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Wednesday August 3, 2011
I REFER to “Zaid: Give leeway on sex change” (The Star, Aug 1) with regard to the untimely death of transgender Mohd Ashraf Hariz Abdul Aziz.
I agree with the analysis of the former de facto Law Minister. Though Ashraf is now dead, his/her legal struggle and complicated status captivated the public, and there is no doubt whatsoever that what begun as an unorthodox case is now part and parcel of public discourse.
I concur that laws and processes enabling people to change their gender should be made easier.
Mother Nature sometimes is not precise in her creation.
This was exemplified in that impassioned letter by Associate Professor Dr Peter J. Pereira (“Transgenders have rights, too – The Star, July 24).
Transgenders are our fellow human beings; the only difference is that we are certain of our sexual orientation and gender affiliation.
They also deserve to be loved and cherished. It is their inherent natural human right to love and be loved, regardless and irrespective of their abnormalities, deformities and physiological-sexual limitations.
The dichotomy of the individual and that of society has long been settled by both sociology and anthropology. The presence of varied elements is precisely one of the key ingredients for society to grow and develop.
Such a society would undeniably be vibrant, humane, accommodative to change and refreshingly adaptive to the prevailing circumstances.
On the question of the absence of an enabling statute that would grant Ashraf’s petition, let me state that it is now the prevailing thread in international legal practice, sanctioned by numerous jurisdictions, that the judge or the magistrate, or the court for that matter, is not powerless to assume jurisdiction and decide the case beyond its merits and to transcend the limitation of the given law at a particular time.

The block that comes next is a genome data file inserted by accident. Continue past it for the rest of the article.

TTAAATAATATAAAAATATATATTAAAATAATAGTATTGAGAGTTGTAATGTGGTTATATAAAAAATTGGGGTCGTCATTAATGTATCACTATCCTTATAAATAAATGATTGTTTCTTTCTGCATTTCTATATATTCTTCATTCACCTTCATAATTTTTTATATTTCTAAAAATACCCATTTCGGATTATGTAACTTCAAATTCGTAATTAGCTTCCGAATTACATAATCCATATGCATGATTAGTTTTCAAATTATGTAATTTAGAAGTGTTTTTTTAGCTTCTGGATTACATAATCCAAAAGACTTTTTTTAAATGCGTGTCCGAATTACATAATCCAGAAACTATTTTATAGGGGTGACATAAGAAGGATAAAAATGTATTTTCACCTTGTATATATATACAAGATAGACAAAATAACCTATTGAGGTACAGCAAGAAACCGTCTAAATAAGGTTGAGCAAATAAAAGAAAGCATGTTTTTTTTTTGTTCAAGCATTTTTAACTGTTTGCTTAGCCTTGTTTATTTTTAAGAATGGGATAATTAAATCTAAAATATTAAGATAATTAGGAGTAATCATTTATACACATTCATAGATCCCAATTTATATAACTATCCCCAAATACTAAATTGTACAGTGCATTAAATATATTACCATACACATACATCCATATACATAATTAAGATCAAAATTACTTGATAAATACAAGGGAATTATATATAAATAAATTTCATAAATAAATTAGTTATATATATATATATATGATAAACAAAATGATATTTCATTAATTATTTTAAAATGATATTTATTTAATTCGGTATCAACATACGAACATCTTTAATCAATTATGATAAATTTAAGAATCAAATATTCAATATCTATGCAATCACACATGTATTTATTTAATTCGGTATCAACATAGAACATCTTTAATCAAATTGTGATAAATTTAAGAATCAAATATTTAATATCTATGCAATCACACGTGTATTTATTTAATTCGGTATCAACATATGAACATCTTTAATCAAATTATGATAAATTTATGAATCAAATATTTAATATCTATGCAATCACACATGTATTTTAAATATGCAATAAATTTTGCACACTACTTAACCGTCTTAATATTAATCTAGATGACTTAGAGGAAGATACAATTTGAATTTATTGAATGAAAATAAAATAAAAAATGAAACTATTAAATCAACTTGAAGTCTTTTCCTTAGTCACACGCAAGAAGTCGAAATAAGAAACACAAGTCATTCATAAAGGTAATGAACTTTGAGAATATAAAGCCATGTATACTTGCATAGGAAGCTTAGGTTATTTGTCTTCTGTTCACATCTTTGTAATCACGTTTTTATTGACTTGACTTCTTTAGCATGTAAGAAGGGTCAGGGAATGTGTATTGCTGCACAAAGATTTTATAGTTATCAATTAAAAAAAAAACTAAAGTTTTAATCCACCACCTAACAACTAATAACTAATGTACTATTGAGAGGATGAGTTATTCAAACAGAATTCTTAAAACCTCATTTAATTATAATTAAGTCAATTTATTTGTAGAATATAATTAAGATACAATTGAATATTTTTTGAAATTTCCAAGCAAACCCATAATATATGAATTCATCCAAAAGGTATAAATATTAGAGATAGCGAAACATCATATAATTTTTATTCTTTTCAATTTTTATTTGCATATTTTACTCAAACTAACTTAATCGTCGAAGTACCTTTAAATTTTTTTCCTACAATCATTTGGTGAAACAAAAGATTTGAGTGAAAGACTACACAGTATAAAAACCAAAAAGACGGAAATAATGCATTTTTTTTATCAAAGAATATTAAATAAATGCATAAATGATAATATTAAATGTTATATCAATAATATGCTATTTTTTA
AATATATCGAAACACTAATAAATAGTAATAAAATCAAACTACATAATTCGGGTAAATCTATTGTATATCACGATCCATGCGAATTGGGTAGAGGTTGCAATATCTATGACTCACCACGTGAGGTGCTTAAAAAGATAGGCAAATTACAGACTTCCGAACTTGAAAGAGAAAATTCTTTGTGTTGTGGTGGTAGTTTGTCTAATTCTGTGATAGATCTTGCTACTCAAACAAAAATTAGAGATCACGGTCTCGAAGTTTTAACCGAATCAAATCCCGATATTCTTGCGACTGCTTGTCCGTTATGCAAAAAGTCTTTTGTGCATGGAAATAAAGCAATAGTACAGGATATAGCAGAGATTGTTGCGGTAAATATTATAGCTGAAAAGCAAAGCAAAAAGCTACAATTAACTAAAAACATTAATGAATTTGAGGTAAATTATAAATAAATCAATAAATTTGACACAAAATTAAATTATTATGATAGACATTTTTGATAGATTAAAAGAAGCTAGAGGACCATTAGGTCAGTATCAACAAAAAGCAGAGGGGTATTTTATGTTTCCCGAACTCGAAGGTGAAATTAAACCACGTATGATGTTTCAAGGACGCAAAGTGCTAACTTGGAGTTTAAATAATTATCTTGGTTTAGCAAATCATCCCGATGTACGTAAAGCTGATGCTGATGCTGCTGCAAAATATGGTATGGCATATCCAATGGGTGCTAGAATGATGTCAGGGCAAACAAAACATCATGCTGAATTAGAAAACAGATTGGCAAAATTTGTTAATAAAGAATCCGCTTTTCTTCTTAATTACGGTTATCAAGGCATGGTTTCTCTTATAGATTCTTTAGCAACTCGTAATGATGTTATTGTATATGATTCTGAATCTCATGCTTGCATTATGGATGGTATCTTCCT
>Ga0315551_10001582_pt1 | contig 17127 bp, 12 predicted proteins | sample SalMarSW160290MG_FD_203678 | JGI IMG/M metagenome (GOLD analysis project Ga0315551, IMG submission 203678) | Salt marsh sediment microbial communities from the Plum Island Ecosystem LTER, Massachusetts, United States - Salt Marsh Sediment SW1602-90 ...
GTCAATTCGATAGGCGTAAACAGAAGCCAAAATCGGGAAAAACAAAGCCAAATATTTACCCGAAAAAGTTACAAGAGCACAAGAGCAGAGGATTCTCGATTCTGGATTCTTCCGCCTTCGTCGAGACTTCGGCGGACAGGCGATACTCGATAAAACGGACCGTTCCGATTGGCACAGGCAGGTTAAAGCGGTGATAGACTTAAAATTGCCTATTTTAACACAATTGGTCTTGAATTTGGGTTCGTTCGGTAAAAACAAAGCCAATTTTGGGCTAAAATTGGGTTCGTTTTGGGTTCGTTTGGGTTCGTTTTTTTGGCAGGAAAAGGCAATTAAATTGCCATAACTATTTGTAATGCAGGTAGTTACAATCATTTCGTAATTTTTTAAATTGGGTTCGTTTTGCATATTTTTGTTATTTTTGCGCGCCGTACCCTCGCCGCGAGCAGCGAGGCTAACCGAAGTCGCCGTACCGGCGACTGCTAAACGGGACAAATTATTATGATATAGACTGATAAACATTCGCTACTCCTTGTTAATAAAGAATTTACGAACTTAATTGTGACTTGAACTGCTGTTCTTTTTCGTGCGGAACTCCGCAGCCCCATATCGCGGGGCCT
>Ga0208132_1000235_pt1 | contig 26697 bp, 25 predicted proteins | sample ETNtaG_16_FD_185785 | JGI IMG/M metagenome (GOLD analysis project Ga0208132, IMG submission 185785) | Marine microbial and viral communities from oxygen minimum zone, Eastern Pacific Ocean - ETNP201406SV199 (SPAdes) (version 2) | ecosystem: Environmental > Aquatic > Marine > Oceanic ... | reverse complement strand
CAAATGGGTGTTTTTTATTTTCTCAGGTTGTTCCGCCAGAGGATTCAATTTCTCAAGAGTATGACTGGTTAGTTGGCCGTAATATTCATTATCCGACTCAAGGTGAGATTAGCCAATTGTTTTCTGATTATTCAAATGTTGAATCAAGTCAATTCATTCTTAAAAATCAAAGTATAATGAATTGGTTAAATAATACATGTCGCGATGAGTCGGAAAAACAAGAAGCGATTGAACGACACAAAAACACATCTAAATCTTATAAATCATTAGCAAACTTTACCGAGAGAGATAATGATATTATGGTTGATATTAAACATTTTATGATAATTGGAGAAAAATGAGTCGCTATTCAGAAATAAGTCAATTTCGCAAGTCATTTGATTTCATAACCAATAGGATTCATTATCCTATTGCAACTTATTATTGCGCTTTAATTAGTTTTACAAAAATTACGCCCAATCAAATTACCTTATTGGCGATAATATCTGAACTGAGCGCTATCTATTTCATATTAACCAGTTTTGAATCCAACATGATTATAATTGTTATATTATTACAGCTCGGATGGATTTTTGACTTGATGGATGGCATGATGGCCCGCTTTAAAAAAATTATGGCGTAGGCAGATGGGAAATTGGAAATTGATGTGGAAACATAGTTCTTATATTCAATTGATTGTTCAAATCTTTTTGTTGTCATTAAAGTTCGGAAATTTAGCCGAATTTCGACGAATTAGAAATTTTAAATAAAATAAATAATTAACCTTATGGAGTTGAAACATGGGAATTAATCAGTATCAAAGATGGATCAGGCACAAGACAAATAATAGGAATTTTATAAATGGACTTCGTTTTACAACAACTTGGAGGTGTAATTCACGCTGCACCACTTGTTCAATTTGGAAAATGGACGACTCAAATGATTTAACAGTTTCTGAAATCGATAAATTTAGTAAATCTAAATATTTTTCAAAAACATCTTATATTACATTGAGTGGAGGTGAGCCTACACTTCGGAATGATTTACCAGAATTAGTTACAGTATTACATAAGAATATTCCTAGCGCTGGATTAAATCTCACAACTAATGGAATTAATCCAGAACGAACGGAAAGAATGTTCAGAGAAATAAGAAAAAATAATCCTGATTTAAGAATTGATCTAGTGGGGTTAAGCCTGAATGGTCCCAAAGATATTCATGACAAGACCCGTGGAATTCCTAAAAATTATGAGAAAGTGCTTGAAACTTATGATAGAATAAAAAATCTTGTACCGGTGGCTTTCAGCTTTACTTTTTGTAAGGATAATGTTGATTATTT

The court can exercise discretion and pass a judgment based on equity, general reason and the international principles of natural justice, including the various international treaties this country had signed and agreed to.
This is judicial legislation and judicial activism in the name of humanity.
The equal protection clause of the Federal Constitution is anti-sexism, anti-discrimination, anti-racism and against all forms of cruelty. It is a document of justice, equality and fairness.
Again, to quote Dr Pereira, just like the blind, the deaf and other physically disadvantaged people, transgenders have basic human rights.
I agree with Zaid when he asked what was so sacrosanct about gender?
These are changes in the body. Only the person knows what he/she is going through.
Indeed, as Zaid pointed out, at the end of the day, society as a whole cannot fathom what’s going on inside the head of an individual, nor has it the power to check the feelings and agony suffered by a lonely heart.
Every individual is unique and special, every soul has its own mind and feelings, which society can never ever fully conquer nor decipher.
Ashraf is dead, yet I believe that he/she did not die in vain! The struggle that he/she commenced will never die and the battles that he/she fought so passionately will never fade.
JOSE MARIO DOLOR DE VEGA,
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